Grass reflections, Bare Island Lake, Sierra National Forest, California 2009
1/250 sec at f/9, focal length: 145mm, ISO 800, Aperture Priority, +2 Exposure Compensation - August 2, 2009 at 2.34pm PDT. Photographed with Canon EOS 5D Mark II, EF 70-200mm f/4L, Tripod Mounted
*UPDATE: Due to a special request, here is a link to a larger version. Enjoy!
Just a quick update with a new image from my recent camping trip to Iron Lakes. This was made at one of the higher lakes, in the middle of the day. Don't buy into the idea that you should only take the camera out at the "golden hours". If you're aware of the light, and take the time to look, good images can be made at any time. Always carry your camera!
As a side note, this image was processed 100% in Lightroom 2. This is pretty unusual for me, as my goal is always the absolute best quality, I find that every image needs fine adjustments that can only be done in Photoshop. But, for now, I'm quite pleased with the results that I've achieved from Lightroom. I'm sure that if I decide to pursue this image as a fine print that I will end up taking it into Photoshop. At this moment though, I can't find a reason to.
Sun rays at first light, Sierra National Forest, California 2009
0.6 sec at f/16, focal length: 17mm, ISO 50, Aperture Priority - August 15, 2009 at 7:47am PDT. Photographed with Canon EOS 5D Mark II, EF 17-40mm f/4L, Tripod Mounted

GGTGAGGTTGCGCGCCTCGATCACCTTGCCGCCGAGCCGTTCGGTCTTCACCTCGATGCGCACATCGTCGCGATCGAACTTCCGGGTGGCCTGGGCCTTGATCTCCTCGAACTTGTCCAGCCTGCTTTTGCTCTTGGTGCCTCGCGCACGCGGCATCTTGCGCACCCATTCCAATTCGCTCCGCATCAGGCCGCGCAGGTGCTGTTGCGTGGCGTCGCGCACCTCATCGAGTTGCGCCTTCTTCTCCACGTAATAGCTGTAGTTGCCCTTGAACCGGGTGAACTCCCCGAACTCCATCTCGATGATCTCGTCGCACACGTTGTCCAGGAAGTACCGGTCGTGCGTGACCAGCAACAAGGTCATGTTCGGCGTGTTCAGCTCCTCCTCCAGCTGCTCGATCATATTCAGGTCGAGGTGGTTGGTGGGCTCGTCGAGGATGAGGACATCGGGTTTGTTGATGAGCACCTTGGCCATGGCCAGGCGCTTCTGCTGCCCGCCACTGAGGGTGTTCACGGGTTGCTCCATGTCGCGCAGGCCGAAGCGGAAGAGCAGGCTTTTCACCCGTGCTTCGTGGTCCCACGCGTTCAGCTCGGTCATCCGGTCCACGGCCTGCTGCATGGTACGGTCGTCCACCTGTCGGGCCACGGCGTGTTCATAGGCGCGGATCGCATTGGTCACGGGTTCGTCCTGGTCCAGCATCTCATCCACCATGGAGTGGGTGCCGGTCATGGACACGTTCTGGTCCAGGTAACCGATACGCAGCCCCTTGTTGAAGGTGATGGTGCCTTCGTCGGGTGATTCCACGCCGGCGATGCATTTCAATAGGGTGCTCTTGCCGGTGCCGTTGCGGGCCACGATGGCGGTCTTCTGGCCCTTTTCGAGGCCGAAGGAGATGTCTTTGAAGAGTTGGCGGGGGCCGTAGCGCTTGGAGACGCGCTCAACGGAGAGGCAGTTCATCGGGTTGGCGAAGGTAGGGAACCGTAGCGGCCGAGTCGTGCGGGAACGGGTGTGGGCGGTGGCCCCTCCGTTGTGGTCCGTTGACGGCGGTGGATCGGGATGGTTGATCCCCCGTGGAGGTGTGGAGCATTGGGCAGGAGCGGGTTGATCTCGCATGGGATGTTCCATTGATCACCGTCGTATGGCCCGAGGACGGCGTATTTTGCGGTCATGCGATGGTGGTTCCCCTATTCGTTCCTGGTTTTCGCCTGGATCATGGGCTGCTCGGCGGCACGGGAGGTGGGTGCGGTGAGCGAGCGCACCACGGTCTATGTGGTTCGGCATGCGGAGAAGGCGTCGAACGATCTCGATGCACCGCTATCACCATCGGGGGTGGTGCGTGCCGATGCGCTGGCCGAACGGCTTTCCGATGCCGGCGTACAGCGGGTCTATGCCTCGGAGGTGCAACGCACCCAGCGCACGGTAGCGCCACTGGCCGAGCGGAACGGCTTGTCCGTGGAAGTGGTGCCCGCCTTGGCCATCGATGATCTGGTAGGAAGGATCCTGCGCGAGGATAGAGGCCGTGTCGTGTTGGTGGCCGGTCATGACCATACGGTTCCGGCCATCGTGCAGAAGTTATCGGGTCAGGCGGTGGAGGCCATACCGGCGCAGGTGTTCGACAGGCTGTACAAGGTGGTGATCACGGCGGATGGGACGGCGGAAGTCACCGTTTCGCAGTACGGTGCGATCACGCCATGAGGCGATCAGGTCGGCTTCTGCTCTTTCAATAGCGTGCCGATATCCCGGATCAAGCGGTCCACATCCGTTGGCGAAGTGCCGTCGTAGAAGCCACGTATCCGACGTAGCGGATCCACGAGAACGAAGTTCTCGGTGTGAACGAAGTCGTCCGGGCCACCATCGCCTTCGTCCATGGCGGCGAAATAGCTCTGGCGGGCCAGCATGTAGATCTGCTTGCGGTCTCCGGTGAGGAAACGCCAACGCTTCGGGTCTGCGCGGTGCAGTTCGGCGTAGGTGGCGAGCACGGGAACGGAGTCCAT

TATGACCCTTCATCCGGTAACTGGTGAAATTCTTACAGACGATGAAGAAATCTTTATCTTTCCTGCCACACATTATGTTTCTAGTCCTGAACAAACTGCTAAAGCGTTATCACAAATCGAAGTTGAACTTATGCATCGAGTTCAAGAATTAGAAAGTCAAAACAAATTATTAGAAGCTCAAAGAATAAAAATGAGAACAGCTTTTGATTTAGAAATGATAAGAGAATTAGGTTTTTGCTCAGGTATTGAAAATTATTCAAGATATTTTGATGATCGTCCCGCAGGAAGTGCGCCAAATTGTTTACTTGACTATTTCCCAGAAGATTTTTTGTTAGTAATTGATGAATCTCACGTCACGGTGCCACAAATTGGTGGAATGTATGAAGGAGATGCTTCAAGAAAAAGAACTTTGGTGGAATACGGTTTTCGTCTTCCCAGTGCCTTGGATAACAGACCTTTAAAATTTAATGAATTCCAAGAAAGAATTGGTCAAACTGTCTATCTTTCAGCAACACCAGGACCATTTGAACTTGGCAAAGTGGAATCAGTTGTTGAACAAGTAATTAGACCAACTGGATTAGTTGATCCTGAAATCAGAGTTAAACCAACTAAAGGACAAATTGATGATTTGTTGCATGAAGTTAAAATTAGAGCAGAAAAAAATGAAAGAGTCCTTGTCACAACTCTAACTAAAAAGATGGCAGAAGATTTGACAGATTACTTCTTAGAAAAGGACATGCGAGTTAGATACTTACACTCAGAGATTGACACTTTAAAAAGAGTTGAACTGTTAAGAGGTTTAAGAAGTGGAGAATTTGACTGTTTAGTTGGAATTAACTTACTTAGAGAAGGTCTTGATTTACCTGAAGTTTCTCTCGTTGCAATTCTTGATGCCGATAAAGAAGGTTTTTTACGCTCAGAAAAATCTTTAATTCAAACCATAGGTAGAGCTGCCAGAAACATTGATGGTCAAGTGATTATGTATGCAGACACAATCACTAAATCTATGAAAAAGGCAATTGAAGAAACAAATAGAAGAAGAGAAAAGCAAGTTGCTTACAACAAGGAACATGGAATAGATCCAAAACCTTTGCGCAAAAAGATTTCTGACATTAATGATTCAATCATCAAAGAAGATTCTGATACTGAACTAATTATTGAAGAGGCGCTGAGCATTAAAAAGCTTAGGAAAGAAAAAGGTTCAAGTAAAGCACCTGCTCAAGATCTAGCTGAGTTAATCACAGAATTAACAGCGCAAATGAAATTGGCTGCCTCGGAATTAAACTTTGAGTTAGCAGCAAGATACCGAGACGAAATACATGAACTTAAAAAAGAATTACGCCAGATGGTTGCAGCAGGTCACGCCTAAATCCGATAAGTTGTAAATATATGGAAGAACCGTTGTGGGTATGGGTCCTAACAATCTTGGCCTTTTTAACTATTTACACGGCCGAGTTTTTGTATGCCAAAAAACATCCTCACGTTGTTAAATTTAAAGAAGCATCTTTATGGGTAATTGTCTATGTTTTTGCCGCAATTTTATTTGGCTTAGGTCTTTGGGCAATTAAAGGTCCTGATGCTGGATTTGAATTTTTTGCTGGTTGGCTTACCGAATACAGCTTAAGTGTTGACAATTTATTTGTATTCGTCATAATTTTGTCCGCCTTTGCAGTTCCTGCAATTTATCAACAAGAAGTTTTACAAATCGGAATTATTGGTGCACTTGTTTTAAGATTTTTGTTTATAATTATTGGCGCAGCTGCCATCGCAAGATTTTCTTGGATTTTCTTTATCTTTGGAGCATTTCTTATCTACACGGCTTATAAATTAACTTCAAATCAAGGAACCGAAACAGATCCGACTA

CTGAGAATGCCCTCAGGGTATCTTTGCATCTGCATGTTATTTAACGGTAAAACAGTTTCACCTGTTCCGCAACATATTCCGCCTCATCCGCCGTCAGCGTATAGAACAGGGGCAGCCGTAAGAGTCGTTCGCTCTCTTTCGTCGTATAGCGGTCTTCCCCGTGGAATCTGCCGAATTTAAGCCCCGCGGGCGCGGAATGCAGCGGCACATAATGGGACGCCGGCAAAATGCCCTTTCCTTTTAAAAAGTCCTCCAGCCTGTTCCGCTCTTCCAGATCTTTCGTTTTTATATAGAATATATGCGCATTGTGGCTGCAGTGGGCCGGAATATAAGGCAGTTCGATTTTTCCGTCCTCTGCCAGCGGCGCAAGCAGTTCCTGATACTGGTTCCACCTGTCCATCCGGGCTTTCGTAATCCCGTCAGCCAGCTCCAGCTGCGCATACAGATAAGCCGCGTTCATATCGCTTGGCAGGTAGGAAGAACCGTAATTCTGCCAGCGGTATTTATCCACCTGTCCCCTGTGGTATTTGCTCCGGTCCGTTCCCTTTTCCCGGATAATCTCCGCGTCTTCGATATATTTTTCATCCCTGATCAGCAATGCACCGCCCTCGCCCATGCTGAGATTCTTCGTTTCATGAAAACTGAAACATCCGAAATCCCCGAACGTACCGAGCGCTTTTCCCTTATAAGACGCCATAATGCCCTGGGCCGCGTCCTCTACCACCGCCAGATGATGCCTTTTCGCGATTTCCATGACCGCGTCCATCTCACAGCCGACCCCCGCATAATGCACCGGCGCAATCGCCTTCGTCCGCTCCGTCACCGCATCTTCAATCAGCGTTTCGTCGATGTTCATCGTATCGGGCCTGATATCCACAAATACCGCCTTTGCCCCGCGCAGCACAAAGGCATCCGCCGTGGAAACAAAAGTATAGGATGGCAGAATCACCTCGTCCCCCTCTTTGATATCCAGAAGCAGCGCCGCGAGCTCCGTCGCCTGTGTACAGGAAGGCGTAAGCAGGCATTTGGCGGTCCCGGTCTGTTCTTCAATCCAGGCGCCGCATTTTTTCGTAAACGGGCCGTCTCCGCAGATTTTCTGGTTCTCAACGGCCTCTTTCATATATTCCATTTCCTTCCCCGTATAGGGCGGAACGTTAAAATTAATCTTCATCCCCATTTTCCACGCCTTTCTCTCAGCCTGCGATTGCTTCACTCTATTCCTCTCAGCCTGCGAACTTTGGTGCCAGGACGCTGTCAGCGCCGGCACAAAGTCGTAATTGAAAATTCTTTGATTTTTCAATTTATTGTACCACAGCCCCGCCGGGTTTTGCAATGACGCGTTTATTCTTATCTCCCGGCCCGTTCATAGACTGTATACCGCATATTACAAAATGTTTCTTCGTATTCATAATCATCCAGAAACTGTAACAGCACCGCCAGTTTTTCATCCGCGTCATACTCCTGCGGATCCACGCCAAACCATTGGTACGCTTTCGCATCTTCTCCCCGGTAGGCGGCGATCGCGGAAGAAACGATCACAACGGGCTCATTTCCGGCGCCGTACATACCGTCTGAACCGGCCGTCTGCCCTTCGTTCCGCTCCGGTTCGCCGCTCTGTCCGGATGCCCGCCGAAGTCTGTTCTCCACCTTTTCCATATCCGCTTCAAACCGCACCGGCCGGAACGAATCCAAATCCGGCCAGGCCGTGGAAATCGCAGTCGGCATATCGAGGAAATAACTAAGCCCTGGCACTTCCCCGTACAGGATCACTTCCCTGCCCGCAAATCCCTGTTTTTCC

Funk. It happens to all of us. If someone tells you that it doesn't happen to them, then they've either lost their wits or are liars and you'd be best not to keep such company. So for the rest of us that can be honest enough with ourselves to admit that, from time to time, we wind up in a funk, what do we do?
I've been in a creative funk this summer and have not been very productive. Some of you may have noticed this, with the drop off in posts. Maybe it's the heat, maybe I've become too busy with other matters and life gets in the way, maybe I've had to focus on the business side of things more, or maybe these are all excuses for not finding motivation.
That's right, it's up to us to find our own motivation to create and to actively push ourselves to do so. If you think that inspiration and creativity are miraculously bestowed upon you while sitting around waiting for the second coming then you've lost your wits just as much as our good friends, the liars, previously mentioned and we can no longer be friends.
anything by Radiohead, except for maybe 'Pablo Honey'.
These should get you going but you should also be visiting museums, studying artwork of different mediums, and reading anything more than magazines and web sites. You could also try writing. Blogs are free and trying to create content is definitely going to motivate you. I've learned and grown a lot since starting this blog only just 1 year ago as a direct result of pushing myself to create for this outlet. You should find an outlet that will force you to do the same.
Now if you're still with me and are interested in knowing just a tiny bit more about the image above, here you go.